BOCA RATON, Fla. — Adolescent bullying has been a long-running problem in society, but the advent of the internet has made it easier than ever for kids to treat each other poorly. Now, researchers from Florida Atlantic University have found that cultivating more empathy among kids is an effective way of preventing cyberbullying.
A few online jokes here or there may seem harmless, but cyberbullying has a link to a long list of negative emotional, psychological, physiological, and behavioral outcomes. Kids can be innocent, but with innocence also comes a certain degree of ignorance. Most adolescent bullies have no idea just how much emotional turmoil they may or may not be causing their target.
While plenty of prior research projects have examined cyberbullying, few studies have examined the role of empathy specifically. The research team behind this latest work chose to focus on bias-based cyberbullying, which they define as “harm and abuse toward others because of one’s identity (race/ethnicity, gender or religion.”
There are 2 types of empathy kids can show
In collaboration with the University of Wisconsin-Eau Claire, the team at FAU analyzed the relationship between empathy and cyberbullying among a group of early U.S. adolescents. They focused on two particular types of empathy: affective and cognitive. Affective empathy is something that happens automatically — an unconscious reaction in which someone feels and shares another person’s feelings. Cognitive empathy, on the other hand, is all about intentionally placing oneself in the position of another, to better identify with their mental state and understand their emotions.
The project encompassed a national sample of 1,644 12 to 15-year-olds and examined general cyberbullying, race-based cyberbullying, and religion-based cyberbullying. Ultimately, researchers report that those higher in empathy were significantly less likely to cyberbully others in general, and similarly less likely to cyberbully others based on their race or religion. The more empathy a child displayed, the lower their chances of cyberbullying others. Regarding bias-based cyberbullying, higher total empathy levels led to a lower chance of cyberbullying others because of either their race or religion.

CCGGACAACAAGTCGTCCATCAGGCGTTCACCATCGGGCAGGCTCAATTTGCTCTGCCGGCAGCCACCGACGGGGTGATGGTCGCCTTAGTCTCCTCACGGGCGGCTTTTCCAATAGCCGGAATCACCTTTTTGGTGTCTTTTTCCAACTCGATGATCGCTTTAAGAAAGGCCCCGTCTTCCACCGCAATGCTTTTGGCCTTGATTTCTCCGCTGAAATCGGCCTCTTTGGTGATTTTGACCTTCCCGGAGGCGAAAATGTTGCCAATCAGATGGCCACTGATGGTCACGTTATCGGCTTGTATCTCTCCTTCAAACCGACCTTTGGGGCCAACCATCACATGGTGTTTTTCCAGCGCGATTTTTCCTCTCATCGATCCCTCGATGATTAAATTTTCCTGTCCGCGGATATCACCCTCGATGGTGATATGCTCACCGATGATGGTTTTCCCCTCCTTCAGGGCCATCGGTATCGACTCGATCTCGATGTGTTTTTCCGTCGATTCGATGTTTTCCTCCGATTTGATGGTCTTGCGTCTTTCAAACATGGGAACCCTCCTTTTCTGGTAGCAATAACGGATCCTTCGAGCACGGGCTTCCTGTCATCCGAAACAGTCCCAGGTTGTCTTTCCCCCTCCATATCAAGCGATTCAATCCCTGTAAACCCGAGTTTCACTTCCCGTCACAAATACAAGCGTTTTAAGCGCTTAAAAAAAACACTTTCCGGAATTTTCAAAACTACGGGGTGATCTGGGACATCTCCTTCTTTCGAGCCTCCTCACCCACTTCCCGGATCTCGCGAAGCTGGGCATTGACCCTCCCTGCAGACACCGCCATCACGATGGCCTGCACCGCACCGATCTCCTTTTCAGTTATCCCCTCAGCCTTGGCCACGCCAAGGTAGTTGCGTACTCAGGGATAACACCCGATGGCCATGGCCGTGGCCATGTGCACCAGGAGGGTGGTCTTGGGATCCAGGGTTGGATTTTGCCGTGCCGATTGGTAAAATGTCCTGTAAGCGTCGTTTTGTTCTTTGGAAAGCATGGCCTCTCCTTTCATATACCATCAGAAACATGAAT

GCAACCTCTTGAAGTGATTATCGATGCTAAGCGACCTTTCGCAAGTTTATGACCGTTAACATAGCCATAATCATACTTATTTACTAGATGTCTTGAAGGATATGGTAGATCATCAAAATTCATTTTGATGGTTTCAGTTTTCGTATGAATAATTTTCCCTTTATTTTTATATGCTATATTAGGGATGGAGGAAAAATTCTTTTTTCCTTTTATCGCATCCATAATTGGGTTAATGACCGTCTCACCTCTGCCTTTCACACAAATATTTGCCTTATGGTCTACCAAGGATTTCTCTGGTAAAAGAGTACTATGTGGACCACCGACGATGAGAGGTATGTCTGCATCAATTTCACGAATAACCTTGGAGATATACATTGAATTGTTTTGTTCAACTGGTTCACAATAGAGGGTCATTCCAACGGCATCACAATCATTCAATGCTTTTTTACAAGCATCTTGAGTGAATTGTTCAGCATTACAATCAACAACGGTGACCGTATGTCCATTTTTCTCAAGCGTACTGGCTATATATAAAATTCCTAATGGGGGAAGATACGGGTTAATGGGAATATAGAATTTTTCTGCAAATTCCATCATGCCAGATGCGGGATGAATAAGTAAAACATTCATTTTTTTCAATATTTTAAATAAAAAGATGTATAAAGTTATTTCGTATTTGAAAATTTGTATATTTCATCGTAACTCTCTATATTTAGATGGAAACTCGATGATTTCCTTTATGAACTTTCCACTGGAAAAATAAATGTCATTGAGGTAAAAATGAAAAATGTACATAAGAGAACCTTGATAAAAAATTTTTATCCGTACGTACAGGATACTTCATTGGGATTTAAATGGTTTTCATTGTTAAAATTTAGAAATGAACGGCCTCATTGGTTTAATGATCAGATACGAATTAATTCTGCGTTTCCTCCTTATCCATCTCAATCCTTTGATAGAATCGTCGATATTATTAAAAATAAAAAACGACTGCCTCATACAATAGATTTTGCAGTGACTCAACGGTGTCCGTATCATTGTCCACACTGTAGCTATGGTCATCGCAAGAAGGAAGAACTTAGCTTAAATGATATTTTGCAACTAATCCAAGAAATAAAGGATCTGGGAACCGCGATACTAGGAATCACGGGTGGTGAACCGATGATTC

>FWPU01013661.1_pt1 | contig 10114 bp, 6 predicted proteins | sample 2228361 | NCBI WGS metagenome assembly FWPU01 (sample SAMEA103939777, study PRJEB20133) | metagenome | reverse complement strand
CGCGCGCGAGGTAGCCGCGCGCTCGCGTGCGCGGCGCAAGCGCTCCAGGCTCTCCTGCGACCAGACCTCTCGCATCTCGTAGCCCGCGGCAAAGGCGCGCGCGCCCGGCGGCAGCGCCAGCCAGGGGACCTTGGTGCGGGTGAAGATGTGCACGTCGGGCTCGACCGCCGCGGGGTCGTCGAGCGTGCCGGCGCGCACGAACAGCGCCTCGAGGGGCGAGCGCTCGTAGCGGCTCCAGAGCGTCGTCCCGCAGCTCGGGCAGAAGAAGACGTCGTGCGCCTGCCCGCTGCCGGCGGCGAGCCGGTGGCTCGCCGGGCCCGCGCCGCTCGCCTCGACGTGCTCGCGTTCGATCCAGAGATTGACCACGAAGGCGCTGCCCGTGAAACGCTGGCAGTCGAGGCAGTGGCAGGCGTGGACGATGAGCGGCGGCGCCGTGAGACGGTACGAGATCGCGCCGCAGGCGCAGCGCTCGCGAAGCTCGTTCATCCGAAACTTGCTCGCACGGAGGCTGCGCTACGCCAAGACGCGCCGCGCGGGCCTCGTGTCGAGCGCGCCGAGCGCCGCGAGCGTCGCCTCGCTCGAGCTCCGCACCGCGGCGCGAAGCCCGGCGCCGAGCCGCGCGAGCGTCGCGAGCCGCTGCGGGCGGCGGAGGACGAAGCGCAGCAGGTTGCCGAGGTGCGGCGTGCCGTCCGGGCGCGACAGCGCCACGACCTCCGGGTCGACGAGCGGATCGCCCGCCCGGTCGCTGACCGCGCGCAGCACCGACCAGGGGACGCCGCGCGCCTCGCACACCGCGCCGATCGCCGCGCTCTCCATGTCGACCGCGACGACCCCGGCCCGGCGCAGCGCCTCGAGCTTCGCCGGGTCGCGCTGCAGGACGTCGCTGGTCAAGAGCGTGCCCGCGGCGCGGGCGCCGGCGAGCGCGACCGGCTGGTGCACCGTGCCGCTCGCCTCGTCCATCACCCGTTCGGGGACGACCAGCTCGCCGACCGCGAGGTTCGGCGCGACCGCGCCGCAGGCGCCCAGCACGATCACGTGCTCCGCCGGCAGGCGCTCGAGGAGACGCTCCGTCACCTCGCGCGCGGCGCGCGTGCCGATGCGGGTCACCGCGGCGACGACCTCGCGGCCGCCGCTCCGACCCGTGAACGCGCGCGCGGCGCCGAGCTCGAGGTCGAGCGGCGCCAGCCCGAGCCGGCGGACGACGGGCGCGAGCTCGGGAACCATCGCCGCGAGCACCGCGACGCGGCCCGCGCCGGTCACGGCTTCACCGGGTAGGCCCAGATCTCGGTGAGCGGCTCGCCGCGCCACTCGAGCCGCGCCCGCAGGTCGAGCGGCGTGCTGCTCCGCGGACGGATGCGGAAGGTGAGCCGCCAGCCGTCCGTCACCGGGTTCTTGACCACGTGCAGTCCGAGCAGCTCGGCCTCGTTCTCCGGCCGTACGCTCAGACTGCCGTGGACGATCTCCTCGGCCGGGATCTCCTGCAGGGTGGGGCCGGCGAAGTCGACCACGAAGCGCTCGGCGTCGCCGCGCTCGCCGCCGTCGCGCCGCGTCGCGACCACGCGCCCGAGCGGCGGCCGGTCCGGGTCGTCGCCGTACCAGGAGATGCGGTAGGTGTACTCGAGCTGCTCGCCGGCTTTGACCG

Next, study authors considered the two sub-facets of empathy separately. This approach revealed that only cognitive empathy is significantly and inversely related to cyberbullying. To even the research team’s surprise, affective empathy was not. Researchers explain that this observation was surprising because prior research had consistently pointed to a negative connection between affective empathy and numerous bullying behaviors.
“Based on our findings, we believe that schools need more focused efforts to improve empathy as a means to reduce these forms of harm and better protect those in vulnerable and marginalized communities,” says lead study author Sameer Hinduja, Ph.D., a professor at the FAU School of Criminology and Criminal Justice, in a university release. “However, anti-bullying programs need specific direction as to what type(s) of empathy should be prioritized.”
Cognitive empathy battles bullying behavior
Moreover, only cognitive empathy displayed a link to a sensitivity to injustice, which researchers say inhibits harm toward others and promotes positive, intervening action if someone sees victimization online or in real life. Additionally, researchers note cognitive empathy is interconnected with both “social empathy” and being capable of understanding another person’s emotions.
“For decades, research has shown that those who are different than the prevailing majority are not disproportionately targeted, but suffer more severe consequences when victimized. As such, we must continue to identify what can stem the tide of this trend,” Prof. Hinduja concludes. “Our study suggests that cultivating and enhancing cognitive empathy in young persons should not only reduce participation in race- and religion-based cyberbullying, but other forms of bias-based cyberbullying such as those tied to one’s sexual orientation, gender identity or disability.”
The findings appear in The Journal of Early Adolescence.